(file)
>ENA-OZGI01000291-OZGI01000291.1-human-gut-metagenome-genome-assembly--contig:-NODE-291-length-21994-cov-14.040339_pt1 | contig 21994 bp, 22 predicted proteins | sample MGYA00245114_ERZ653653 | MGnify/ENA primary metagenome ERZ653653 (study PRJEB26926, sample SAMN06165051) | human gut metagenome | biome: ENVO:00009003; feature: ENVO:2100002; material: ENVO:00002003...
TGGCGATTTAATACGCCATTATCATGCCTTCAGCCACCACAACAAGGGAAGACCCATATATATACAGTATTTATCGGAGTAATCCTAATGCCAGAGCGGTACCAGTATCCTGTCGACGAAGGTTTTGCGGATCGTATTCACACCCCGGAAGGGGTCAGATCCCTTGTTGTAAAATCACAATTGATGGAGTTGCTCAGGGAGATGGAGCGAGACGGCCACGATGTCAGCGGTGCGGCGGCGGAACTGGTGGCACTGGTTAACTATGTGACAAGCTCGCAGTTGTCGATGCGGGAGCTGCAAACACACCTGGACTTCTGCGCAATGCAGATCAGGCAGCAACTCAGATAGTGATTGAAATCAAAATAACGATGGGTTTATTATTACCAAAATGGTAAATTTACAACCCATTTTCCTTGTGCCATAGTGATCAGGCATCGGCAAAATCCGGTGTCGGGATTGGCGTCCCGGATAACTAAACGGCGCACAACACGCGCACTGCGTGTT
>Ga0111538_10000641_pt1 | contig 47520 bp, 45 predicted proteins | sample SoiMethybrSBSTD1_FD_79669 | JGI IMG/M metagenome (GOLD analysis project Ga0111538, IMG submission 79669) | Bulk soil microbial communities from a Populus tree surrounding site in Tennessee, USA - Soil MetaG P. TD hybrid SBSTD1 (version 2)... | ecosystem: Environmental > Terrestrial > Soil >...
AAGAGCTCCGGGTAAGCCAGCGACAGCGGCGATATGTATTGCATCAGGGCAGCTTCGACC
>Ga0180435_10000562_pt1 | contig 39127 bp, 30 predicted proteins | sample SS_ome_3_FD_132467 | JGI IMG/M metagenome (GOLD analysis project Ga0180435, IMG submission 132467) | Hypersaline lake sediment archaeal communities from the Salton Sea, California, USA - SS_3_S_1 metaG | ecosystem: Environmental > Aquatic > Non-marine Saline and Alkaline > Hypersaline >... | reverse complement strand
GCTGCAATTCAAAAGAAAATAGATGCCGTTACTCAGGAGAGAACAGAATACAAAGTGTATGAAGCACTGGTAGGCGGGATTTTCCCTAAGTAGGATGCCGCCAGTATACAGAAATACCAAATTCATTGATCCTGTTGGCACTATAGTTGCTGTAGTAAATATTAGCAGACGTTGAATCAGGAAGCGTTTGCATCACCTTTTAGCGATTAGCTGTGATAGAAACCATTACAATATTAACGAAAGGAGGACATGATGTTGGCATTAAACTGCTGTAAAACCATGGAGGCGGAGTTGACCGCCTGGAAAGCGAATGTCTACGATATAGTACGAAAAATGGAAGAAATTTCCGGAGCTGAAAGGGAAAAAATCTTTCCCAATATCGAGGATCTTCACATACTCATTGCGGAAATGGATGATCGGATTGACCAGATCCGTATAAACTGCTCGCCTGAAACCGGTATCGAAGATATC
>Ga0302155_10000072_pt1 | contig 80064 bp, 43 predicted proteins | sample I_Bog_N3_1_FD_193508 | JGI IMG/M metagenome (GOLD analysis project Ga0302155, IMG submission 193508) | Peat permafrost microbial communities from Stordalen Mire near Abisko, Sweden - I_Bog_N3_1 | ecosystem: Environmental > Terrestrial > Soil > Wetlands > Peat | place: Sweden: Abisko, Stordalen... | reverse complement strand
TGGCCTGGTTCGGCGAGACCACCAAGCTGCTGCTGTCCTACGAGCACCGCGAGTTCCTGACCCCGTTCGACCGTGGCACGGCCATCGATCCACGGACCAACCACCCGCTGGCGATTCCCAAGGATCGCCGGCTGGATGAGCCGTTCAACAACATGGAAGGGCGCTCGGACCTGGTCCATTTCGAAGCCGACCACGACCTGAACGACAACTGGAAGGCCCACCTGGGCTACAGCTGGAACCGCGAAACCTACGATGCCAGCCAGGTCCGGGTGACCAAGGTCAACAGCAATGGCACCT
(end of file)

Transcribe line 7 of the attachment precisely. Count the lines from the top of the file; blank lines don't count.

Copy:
>Ga0302155_10000072_pt1 | contig 80064 bp, 43 predicted proteins | sample I_Bog_N3_1_FD_193508 | JGI IMG/M metagenome (GOLD analysis project Ga0302155, IMG submission 193508) | Peat permafrost microbial communities from Stordalen Mire near Abisko, Sweden - I_Bog_N3_1 | ecosystem: Environmental > Terrestrial > Soil > Wetlands > Peat | place: Sweden: Abisko, Stordalen... | reverse complement strand